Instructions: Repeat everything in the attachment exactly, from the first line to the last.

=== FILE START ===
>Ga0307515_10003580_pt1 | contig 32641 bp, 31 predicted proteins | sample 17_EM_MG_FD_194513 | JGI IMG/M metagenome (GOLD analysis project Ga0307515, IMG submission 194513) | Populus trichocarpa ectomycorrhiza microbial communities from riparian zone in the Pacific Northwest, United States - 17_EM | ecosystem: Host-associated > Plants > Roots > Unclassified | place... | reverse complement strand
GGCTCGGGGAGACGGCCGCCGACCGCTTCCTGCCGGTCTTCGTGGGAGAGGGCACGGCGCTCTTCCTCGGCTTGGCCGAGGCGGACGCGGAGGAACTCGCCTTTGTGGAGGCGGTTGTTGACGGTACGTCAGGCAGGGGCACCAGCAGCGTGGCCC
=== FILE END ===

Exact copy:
>Ga0307515_10003580_pt1 | contig 32641 bp, 31 predicted proteins | sample 17_EM_MG_FD_194513 | JGI IMG/M metagenome (GOLD analysis project Ga0307515, IMG submission 194513) | Populus trichocarpa ectomycorrhiza microbial communities from riparian zone in the Pacific Northwest, United States - 17_EM | ecosystem: Host-associated > Plants > Roots > Unclassified | place... | reverse complement strand
GGCTCGGGGAGACGGCCGCCGACCGCTTCCTGCCGGTCTTCGTGGGAGAGGGCACGGCGCTCTTCCTCGGCTTGGCCGAGGCGGACGCGGAGGAACTCGCCTTTGTGGAGGCGGTTGTTGACGGTACGTCAGGCAGGGGCACCAGCAGCGTGGCCC